That was it for me from Egypt. Signing off.

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About Max J. Pucher

I am the founder and Chief Technology Officer of ISIS Papyrus Software, a medium size software company specializing in communications and process management. I wrote several books and hold a number of patents. My quest is to bring common sense to IT, mostly by focusing in human quality issues rather than cost saving, outsourcing and automation. I am also Chief Architect at VIPorbit software which provides mobile relationship management.

Discussion

4 thoughts on “Walking like an Egyptian

  1. Did you make it to the temple of Isis? I just saw a lovely documentary of the BBC’s Michael Wood tracing the footsteps of Alexander the Great. It includes a visit to the Temple of Isis. I had to think of your company while watching it.

    Posted by Siddhartha | November 15, 2009, 6:49 pm
    • Yes, I did visit the island of Philae and the Temple of Isis at the Aswan dam lake. Like Abu Simbel it is no longer the original but it has been disassembled and restored on higher ground. They also have a light and sound show there but I did not have time to see it.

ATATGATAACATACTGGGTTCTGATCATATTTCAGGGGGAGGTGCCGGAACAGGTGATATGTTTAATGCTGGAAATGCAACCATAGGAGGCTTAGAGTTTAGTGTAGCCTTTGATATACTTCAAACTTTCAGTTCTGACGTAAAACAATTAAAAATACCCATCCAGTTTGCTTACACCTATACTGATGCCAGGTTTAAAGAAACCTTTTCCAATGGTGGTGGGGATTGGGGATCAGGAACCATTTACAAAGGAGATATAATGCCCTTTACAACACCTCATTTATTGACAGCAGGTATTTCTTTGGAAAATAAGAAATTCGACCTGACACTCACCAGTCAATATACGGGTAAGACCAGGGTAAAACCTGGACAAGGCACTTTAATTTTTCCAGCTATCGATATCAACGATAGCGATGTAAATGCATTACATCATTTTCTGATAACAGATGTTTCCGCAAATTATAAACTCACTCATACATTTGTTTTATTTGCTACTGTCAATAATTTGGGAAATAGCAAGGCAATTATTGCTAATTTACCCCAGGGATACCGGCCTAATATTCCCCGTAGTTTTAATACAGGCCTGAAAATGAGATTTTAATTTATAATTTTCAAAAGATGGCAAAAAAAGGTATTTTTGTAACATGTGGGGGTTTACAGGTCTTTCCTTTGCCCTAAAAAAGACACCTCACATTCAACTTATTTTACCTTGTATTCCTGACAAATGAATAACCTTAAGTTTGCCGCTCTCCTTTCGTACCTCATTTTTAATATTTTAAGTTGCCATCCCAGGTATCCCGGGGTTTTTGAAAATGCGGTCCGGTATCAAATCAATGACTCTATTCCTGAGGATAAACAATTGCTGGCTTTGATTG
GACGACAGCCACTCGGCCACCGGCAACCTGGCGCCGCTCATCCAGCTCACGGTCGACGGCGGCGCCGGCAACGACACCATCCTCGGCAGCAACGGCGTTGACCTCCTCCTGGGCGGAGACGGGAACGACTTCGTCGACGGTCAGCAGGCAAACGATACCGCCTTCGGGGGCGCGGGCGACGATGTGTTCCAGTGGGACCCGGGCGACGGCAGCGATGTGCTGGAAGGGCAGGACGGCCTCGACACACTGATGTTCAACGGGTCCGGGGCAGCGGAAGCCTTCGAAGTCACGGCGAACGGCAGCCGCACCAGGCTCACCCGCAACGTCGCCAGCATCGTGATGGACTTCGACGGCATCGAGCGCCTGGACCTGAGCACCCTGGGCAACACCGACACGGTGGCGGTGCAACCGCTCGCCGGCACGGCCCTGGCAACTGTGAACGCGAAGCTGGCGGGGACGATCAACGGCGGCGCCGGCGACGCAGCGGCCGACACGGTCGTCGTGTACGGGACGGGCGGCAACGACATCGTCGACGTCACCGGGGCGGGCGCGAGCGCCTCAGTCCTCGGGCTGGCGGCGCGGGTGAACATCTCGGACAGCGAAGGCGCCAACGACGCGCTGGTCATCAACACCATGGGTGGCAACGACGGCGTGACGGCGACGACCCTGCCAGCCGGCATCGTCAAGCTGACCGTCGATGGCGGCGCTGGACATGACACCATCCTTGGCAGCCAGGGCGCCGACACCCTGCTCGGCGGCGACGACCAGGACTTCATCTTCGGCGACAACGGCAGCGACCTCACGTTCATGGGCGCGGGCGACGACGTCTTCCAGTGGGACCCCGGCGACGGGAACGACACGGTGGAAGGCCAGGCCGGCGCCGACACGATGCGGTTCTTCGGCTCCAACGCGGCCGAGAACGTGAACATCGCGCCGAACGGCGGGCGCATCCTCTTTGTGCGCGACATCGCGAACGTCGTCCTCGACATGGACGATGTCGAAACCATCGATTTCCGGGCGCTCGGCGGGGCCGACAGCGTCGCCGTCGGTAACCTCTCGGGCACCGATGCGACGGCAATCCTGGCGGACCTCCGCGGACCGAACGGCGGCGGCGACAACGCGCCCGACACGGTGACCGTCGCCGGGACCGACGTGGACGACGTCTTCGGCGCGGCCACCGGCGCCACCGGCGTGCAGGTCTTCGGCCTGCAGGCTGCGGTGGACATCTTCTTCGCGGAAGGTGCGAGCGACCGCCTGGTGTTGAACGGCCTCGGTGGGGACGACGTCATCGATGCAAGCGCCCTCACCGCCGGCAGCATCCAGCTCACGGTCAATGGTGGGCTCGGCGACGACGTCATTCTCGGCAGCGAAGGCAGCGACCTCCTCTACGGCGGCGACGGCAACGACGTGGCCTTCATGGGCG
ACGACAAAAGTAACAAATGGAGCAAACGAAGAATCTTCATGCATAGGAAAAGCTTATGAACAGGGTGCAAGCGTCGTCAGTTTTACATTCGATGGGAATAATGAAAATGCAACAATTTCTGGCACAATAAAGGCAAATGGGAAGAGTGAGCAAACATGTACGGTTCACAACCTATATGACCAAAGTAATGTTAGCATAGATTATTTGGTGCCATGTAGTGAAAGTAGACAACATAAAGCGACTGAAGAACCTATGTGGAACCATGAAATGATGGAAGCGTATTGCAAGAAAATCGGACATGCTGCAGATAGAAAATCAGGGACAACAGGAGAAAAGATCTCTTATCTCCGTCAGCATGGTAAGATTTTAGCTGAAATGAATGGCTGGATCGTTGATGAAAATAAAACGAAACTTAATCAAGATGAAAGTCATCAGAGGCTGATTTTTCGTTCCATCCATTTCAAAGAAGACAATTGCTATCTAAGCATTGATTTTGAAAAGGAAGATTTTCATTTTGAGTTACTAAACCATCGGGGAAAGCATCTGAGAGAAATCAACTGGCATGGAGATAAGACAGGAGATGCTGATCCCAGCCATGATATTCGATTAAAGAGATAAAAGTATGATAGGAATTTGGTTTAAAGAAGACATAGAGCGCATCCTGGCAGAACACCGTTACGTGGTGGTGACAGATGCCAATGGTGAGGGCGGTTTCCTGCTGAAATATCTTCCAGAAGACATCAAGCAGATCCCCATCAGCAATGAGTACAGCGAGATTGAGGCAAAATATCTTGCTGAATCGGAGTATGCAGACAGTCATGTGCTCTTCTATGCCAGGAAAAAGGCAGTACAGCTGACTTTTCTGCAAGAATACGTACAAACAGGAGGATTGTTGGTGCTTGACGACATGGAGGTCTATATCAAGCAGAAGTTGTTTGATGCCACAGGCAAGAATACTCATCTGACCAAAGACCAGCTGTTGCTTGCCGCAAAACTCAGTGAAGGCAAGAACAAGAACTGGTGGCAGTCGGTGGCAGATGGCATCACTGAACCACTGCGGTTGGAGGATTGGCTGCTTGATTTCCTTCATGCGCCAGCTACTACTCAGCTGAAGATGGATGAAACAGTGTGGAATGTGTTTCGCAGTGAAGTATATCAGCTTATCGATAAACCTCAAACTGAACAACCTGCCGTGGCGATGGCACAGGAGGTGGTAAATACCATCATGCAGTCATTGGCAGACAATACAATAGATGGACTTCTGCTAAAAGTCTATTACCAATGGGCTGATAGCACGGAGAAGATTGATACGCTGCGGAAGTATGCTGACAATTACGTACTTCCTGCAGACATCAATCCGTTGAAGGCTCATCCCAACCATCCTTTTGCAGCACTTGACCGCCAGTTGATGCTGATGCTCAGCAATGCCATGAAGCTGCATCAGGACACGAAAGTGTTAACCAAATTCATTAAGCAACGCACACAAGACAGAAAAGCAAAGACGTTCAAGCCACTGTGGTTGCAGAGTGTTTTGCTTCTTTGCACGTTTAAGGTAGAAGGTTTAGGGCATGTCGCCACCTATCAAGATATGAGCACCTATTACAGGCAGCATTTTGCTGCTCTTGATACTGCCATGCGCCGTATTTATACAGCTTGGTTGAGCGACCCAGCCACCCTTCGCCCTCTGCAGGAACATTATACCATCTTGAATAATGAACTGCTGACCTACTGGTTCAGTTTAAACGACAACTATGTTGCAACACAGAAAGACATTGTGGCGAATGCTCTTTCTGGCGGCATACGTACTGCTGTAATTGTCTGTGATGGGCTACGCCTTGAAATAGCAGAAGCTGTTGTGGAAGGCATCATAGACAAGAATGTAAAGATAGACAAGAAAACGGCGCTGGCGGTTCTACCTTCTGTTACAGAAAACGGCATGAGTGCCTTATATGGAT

Posted by Max J. Pucher | November 15, 2009, 9:32 pm
  2. My parents did the tour of Egypt and Israel about 15 years ago. They brought me back a hand sewn kaftan and a papyrus sheet with symbols representing my name. The kaftan is gone, but the papyrus hangs in my upstairs hall. From your description it sounds like the whole place has gone to the tourists since then. Too bad. I wanted to go and be impressed, not swarmed by vendors and cheap junk…

    Posted by Franklin Poole | November 17, 2009, 3:48 am
    • Hi Hawkeye, you should still go. It is quite amazing, but just don’t expect the quiet elegance of Agatha Christie’s ‘Death on the Nile’. It is noisy, hectic, dirty and all about making a buck from the stupid tourists who come to look at old stones. Most temple carvings were heavily damaged by the Coptic Christians who wanted to destroy the power of the old gods. Try to go with a small study tour as I did rather than with a lerger operator. The cruise on the Nile is definitally optional.

      Posted by Max J. Pucher | November 18, 2009, 9:12 am

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© 2007-11 Max J. Pucher